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Monday, May 16 • 9:30am - 10:00am
(Book and Paper) Paper Tapestry: Wallpaper Preservation

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From 1866 to 1982, Spadina Museum: Historic House & Gardens was home to four generations of the Austin family. Opened to the public as a museum by the City of Toronto in 1984, Spadina Museum is one of ten historic museums operated by the City of Toronto. Toronto’s Economic Development and Culture division decided to update the original restoration of Spadina Museum commencing in 2009. After extensive interior renovations to depict how the Austins lived during the 1920’s and 1930’s, it was reopened to the public in 2010. The first and second floor renovations included digital reproductions the wallpaper based on original source material maintained in the Austin family’s records. That restoration project was presented at the 2011 CAC Conference in Winnipeg. This paper picks up where that one left off. In 1912/13, the Austin family added a third floor to their Spadina home which included servant spaces. The third floor was not included in the previous restoration activities. In 2012, in preparation for opening the third floor servants’ quarters to the public for the first time, Spadina Museum undertook the in situ stabilization and treatment of the wallpaper in the servants’ hallway, believed to be original to the 1912/13 renovation. This space shines on a light on “the other half” of life at Spadina allowing visitors to now see the servants’ living quarters, including the bathroom and water closet, a bedroom and the servants’ sitting room, all of which are accessed by a hallway decorated with tapestry inspired wallpaper. The space was also the site of a travelling exhibit featuring costumes from the popular television series “Downton Abbey.” Prior to the 2012 renovation, the servants’ space was being used by museum staff as a storage area and had been renovated to incorporate an elevator. As a result, the wallpaper suffered physical damage from items being moved through the space and from construction related activities. Damage included numerous small losses and abrasions to the wallpaper; areas where the paper was delaminating from the walls; and other areas of significant large losses. Additionally, there were water stains from previous ceiling damage, and tears in the wallpaper due to cracks in the lathe and plaster structure it was pasted to. The wallpaper was further obfuscated by a buildup of decades of soot, dust and grime. A different approach was taken with the restoration of the servants’ quarters. The original wallpaper was preserved by modifying traditional conservation techniques to clean and treat it in situ, whereas the large losses were infilled with full scale digitally reproduced wallpaper. This paper will discuss the challenges of undertaking this treatment in situ and those of colour matching and achieving the correct scale, proportions and perspective for the digitally reproduced paper, as well as working as an independent contractor with staff and volunteers at the historic property and other City of Toronto divisions and private” partners”. This project highlights an emerging approach and modality in conservation and tells the next chapter in the renovations at Spadina Museum.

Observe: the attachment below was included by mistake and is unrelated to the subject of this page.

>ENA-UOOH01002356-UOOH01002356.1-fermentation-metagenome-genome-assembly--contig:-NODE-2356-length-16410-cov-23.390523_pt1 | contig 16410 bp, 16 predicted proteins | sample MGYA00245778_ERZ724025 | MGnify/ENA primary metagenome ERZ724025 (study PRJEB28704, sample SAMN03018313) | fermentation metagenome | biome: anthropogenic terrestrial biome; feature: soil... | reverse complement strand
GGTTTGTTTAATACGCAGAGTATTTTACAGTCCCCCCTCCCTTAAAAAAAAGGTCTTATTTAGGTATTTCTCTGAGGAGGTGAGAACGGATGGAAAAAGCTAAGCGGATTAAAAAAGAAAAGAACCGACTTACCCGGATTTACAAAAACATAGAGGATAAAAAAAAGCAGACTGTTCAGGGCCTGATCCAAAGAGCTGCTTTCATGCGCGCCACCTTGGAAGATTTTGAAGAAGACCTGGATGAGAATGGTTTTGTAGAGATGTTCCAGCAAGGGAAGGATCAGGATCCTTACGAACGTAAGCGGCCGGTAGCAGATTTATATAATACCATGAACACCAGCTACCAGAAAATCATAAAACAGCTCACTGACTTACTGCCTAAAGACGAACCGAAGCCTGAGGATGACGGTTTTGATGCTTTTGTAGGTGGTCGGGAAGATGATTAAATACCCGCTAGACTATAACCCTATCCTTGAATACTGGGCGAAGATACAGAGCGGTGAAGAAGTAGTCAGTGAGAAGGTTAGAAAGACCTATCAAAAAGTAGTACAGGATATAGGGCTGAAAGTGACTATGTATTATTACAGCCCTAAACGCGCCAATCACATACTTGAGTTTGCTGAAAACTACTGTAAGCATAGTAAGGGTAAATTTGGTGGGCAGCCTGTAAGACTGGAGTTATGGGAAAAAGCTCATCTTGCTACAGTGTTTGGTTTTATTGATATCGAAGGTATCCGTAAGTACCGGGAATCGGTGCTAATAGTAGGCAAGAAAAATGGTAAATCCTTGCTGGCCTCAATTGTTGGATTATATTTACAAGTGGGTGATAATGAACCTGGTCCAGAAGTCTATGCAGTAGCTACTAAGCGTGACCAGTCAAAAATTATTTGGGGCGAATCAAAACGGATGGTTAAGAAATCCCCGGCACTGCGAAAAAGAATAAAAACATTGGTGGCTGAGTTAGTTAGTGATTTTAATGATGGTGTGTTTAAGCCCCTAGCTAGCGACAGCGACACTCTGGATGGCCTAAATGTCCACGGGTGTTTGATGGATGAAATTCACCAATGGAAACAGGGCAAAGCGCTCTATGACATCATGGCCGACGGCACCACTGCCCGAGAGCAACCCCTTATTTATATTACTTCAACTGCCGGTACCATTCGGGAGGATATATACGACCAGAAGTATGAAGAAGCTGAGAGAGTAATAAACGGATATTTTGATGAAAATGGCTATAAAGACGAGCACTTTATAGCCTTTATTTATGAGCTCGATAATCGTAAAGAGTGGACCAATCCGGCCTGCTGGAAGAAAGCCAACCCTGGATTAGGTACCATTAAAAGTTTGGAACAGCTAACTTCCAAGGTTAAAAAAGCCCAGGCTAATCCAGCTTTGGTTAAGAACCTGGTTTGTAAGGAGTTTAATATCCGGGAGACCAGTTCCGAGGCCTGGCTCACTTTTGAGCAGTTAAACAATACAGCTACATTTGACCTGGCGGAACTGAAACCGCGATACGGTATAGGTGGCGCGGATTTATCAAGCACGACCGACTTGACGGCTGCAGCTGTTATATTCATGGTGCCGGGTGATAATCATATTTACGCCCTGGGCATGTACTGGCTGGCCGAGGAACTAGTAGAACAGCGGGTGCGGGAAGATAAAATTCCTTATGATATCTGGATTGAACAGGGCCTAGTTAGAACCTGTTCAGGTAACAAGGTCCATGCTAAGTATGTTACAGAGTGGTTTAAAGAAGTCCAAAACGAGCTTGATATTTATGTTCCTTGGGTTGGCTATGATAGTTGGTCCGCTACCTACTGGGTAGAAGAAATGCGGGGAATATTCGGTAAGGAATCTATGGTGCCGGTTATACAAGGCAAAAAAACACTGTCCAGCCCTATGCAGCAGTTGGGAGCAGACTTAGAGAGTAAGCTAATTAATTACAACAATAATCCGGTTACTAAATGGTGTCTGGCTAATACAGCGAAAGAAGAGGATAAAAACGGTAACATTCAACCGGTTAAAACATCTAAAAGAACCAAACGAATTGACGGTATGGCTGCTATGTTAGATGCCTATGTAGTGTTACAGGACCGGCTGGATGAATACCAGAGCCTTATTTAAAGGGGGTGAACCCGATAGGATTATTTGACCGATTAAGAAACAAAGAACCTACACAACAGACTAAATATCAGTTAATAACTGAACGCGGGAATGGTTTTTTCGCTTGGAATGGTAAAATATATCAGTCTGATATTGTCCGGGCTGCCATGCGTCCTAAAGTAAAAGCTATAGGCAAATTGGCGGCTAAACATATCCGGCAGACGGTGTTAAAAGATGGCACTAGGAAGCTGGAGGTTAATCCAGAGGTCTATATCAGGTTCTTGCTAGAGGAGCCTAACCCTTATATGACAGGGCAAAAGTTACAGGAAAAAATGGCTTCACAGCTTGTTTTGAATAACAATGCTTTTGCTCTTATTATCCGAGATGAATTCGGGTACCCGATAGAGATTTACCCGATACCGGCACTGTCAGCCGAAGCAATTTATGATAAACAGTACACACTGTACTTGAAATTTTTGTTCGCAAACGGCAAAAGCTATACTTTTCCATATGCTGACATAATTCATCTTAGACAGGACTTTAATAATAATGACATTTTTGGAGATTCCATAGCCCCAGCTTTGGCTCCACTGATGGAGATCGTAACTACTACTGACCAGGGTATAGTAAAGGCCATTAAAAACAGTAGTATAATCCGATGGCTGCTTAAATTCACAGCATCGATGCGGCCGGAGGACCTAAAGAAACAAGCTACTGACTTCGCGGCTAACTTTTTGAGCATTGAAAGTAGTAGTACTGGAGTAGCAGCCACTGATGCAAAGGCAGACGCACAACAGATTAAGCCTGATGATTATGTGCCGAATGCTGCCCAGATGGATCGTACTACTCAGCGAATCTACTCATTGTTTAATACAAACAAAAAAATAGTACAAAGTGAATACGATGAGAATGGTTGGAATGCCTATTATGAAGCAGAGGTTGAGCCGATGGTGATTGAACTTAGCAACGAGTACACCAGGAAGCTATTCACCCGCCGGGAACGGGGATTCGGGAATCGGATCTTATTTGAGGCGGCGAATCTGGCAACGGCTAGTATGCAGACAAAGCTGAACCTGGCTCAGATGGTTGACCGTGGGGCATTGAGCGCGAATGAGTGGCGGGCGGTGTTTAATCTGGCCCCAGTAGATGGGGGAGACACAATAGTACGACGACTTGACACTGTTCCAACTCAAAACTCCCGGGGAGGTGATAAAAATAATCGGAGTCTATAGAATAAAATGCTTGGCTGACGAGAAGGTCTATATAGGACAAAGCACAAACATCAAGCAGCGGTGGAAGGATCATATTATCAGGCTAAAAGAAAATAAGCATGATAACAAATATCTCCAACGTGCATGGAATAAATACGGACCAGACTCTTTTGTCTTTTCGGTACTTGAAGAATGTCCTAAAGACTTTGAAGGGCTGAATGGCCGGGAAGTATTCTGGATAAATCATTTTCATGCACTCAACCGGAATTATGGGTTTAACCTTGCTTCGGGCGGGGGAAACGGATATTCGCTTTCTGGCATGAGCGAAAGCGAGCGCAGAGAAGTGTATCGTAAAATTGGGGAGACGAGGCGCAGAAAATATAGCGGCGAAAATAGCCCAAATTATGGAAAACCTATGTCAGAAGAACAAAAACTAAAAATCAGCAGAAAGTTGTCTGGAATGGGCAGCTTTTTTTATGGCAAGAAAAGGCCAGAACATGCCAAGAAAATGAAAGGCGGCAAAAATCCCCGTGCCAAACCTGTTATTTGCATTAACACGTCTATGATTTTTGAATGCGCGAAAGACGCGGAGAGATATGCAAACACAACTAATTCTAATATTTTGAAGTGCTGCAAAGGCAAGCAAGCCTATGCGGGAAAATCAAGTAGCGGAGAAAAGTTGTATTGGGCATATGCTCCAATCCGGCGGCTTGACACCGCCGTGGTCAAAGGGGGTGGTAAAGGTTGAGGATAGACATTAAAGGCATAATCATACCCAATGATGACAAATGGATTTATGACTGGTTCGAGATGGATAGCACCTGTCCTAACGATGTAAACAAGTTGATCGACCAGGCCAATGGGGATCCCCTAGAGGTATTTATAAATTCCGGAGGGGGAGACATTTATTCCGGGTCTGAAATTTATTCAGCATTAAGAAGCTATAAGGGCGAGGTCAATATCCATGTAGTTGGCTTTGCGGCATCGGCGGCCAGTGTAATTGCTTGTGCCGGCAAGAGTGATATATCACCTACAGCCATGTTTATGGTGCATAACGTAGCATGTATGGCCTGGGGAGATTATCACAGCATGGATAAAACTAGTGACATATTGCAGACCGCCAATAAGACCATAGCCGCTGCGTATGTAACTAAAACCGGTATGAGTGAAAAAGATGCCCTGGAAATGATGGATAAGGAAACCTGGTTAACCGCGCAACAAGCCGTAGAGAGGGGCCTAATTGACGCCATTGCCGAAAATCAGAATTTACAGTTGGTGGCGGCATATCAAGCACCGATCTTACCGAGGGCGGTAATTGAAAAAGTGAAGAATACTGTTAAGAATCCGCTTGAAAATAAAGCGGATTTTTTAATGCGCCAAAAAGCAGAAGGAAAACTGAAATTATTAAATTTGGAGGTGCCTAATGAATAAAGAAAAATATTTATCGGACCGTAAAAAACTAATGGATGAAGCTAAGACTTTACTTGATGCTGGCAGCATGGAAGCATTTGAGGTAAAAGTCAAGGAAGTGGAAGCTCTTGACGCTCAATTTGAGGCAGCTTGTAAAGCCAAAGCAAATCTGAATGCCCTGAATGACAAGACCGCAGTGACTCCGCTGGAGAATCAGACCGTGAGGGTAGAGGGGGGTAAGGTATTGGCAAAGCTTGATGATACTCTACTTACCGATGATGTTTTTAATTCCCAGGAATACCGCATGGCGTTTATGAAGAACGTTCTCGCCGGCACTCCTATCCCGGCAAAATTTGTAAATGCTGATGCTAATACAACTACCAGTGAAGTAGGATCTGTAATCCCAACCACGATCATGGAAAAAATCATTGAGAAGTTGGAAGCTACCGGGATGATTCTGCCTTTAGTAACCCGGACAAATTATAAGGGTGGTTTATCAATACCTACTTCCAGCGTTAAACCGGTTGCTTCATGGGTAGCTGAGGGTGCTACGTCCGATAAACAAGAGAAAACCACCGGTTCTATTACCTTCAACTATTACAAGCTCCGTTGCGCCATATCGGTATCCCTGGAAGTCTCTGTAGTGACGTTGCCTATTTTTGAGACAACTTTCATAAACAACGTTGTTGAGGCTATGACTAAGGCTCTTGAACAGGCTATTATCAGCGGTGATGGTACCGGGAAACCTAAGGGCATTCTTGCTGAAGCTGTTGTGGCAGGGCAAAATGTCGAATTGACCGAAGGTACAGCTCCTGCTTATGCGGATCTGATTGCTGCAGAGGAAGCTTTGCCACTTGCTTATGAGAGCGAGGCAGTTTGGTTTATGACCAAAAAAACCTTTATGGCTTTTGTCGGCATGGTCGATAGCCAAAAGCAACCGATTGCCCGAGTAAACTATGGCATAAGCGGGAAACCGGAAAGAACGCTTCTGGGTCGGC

Speakers
avatar for Joanna P McMann

Joanna P McMann

Assistant Conservator, Prince of Wales Northern Heritage Centre
Joanna McMann is a graduate of the Collections Conservation and Management program at Sir Sandford Fleming College (2005). Joanna has been Conservator at the Archives of Ontario, Hudson’s Bay Company Archives and the Prince of Wales Northern Heritage Centre. During her Fellowship in the conservation of archival materials at the Canadian Conservation Institute she worked alongside Sherry Guild and Janet Mason on the conservation treatment of a... Read More →


Monday May 16, 2016 9:30am - 10:00am
Room 210 AB/EF


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